Monday, May 31, 2010

Phillip Blond's Red Tory - reviewed

Many reviewers of Phillip Blond's Red Tory have used the word intruiging, others have also lavished greater praise - citing the fact that this former theology lecturer from the University of Cumbria is now the provider of "David Cameron's mood music".

There is little in the aspiration of his central thesis that many can disagree with. Britain is too unequal, there is social breakdown and many positive pillars of a unified British society have been dismantled - friendly societies, churches and community associations. How we got here is one of the strengths of Blond's quite brilliant social history, which the early part takes much from Ferdinand Mount's Mind The Gap, which I also read recently.

Along the way, there is also little that many left leaning thinkers could also take issue with. He nods in the direction of Will Hutton's The State We're In and Anthony Giddens and his Third Way both of whom gave some early initial intellectual ballast to New Labour, but who had their good intentions mislaid along the way. That's the "red" bit. He also picks a thread from various "tory" and conservative traditions, dismally buried under the memory of Thatcherism, which he dismantles wonderfully.

Philosophically, I also like Blond's acknowledgement of "an objective common good" and the nonsense that comes from "an incoherant melange of fact and opinion" - especially in schools.

And his chapter on the way in which a very illiberal version of liberalism has tried to enforce what is supposedly right in society is strong. He doesn't use the example that sprung to my mind: there is no doubt that Britain is a more racially tolerant society. It is, but by the slow creep of politically correct legislation, media hectoring and patronising mind control, so much of that progress has also served to stoke up resentment from white working class people, to the point where a far-right party wins two MEPs in a protest vote election, but has no real bedrock of popular support and Britain is a fairer and more racially tolerant place.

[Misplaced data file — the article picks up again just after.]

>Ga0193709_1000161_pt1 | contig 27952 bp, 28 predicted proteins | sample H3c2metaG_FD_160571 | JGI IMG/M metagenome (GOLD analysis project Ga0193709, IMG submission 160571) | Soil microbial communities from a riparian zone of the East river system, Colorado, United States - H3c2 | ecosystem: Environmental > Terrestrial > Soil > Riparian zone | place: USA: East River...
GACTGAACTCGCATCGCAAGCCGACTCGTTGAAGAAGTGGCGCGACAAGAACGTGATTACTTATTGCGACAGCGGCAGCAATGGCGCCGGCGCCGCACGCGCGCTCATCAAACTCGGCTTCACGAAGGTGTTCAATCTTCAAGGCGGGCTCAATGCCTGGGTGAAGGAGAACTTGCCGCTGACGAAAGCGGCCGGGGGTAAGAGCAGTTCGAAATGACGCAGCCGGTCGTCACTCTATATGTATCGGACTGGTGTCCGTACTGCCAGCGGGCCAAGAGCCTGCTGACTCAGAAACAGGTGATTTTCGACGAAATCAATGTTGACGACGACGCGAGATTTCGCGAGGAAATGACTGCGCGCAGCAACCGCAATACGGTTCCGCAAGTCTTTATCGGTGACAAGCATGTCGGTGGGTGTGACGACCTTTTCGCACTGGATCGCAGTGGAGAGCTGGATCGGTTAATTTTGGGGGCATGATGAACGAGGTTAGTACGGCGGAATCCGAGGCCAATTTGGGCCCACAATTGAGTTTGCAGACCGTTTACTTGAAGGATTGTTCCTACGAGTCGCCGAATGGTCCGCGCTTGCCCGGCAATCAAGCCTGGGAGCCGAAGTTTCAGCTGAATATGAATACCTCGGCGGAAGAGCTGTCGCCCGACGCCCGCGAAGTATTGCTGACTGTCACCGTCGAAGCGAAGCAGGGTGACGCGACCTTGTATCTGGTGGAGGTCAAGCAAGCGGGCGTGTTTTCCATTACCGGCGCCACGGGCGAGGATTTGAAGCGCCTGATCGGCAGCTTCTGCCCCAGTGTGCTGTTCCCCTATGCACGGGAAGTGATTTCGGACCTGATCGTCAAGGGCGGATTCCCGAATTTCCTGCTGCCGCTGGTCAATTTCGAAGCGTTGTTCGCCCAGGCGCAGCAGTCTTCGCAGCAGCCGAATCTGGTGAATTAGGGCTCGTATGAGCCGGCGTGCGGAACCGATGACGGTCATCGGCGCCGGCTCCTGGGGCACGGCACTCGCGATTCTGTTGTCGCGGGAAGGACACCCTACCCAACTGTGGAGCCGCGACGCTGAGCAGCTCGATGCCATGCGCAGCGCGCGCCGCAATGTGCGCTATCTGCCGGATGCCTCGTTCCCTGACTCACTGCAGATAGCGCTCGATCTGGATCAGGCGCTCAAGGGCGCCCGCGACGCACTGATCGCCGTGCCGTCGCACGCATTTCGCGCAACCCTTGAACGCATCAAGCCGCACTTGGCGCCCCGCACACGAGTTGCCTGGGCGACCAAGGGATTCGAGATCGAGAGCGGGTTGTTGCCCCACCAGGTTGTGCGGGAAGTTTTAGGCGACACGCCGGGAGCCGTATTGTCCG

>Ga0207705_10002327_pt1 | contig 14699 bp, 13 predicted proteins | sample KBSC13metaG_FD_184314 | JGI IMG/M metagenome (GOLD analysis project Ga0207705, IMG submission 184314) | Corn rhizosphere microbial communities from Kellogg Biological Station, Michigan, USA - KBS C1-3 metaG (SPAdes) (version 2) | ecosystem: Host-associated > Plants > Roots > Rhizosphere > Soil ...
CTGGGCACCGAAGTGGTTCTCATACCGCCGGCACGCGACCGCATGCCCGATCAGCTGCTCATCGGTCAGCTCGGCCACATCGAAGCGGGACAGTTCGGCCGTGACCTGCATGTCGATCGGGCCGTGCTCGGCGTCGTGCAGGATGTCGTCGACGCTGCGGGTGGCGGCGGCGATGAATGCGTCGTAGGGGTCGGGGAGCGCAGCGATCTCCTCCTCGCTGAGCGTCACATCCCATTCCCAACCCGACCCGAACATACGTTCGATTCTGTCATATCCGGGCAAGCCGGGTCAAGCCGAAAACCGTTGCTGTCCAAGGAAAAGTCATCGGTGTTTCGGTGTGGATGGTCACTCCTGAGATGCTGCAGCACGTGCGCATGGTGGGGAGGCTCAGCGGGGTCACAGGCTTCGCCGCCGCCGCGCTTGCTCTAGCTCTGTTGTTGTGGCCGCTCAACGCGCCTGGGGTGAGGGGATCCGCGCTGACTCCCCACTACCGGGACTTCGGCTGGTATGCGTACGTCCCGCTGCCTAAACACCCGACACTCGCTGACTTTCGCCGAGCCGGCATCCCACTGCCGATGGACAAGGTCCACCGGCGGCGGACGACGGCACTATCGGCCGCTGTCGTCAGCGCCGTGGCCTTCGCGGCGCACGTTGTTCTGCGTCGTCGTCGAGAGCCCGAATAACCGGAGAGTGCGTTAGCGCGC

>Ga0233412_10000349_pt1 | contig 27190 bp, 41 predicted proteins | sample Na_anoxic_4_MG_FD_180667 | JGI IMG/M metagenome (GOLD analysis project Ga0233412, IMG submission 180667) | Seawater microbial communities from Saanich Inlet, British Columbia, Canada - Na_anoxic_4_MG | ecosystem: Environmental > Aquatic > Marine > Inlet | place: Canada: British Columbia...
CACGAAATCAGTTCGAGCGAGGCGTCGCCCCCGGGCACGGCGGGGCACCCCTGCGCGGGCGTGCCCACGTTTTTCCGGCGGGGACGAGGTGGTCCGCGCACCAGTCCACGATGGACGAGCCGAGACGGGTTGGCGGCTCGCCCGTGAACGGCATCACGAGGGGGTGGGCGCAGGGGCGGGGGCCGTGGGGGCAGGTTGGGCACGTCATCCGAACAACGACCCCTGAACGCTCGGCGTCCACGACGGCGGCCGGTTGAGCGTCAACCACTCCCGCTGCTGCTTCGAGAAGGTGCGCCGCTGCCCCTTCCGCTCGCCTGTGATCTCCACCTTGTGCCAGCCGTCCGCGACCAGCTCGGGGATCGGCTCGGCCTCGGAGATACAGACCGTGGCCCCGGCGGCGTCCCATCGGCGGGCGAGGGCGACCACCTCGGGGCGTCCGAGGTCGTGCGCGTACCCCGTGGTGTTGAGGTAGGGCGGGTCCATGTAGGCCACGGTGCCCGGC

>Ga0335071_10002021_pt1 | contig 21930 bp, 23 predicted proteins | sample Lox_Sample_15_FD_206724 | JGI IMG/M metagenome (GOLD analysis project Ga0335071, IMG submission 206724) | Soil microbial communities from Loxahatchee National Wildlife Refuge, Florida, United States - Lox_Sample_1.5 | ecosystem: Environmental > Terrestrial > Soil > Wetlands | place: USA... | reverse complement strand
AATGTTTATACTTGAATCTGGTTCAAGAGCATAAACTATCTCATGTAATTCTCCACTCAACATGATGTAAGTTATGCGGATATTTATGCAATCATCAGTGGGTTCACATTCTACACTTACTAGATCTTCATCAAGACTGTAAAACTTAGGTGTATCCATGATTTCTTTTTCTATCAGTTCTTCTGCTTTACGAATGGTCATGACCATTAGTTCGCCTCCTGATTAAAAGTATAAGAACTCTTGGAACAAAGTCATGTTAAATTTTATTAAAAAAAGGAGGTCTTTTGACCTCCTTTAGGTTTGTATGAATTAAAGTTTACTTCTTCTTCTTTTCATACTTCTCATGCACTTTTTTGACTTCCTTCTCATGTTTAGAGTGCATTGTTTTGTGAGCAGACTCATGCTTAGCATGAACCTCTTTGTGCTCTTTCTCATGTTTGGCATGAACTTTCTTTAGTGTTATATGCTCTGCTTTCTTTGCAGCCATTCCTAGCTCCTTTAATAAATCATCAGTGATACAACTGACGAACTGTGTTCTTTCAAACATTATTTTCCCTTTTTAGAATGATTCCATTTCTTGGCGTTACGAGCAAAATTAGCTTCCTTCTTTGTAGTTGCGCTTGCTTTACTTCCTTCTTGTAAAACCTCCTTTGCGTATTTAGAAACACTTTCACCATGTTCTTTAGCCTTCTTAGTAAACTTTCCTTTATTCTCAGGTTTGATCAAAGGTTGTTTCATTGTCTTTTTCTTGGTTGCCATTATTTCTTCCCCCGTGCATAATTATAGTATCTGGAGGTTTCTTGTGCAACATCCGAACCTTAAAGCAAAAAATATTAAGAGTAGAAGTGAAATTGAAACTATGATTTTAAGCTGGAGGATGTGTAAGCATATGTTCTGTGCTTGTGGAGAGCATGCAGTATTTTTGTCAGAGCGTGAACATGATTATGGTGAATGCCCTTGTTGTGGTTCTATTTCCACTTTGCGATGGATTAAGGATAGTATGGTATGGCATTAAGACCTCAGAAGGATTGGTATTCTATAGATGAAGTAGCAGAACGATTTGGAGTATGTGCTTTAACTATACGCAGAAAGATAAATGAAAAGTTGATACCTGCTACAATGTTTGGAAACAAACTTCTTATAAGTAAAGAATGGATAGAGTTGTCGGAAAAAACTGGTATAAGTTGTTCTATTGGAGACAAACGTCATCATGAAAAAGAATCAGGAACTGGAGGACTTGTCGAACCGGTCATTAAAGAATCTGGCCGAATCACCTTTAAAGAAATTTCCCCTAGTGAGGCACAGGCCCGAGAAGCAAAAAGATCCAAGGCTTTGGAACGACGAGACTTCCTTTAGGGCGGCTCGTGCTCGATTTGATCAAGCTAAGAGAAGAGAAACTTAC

But it is worth noticing more for his bigger picture political conclusions - sweeping, bombastic and stirring - particularly his call for a different role for the state and the market. "We must restore society, and the individuals who comprise it, over both state and market as the sovereign site of our renewal." I'm still not sure what that means. I'm not sure David Cameron does either. But Blond then fleshes this out with some fresh ideas for community land trusts, co-operatives in the public sector and for new microfinance products which all make great common sense and are bound together in his overarching big idea. Where I begin to recoil from its real world application is the thought of how the busy bodies of the PTA clique are the worst possible people to run a school.

Where there is also work to be done is in his thoughts on the economy. Not just because of the job I do, but because of where I'm from, the unheralded and unloved saviours of this country are its entrepreneurs and inventors. Economists and political thinkers so often forget this, or don't see this. They also miss how networks and informal bonds sustain groups of businesses. Blond comes close in his ideas on banking reform, but probably hasn't spoken to enough people who run businesses to grasp what they need from the tax system and from banks, which would quickly give some insights into what they want to do, but he's on the right lines.

This is an important and inspiring book. But, as we see from the first month of the coalition government what becomes very important, very quickly, is less about ideas and more about dealing with events and, sadly, scandals.


Al Shaw said...

Thanks for the interesting review.

I've also been interested in Blond's ideas and find much that makes sense in them, though I agree there is sometimes a lack of policy detail that can be frustrating.

The older economic theory of Distributism shares some of Blond's assumptions about the distortions of the market that exist under developed capitalism and, without embrcing socialism, is stronger on its critique of global firms. In other words, it's a bit more red than Blond.

Michael Taylor said...

Thanks for the comment, Al.

Some useful links on your blogs.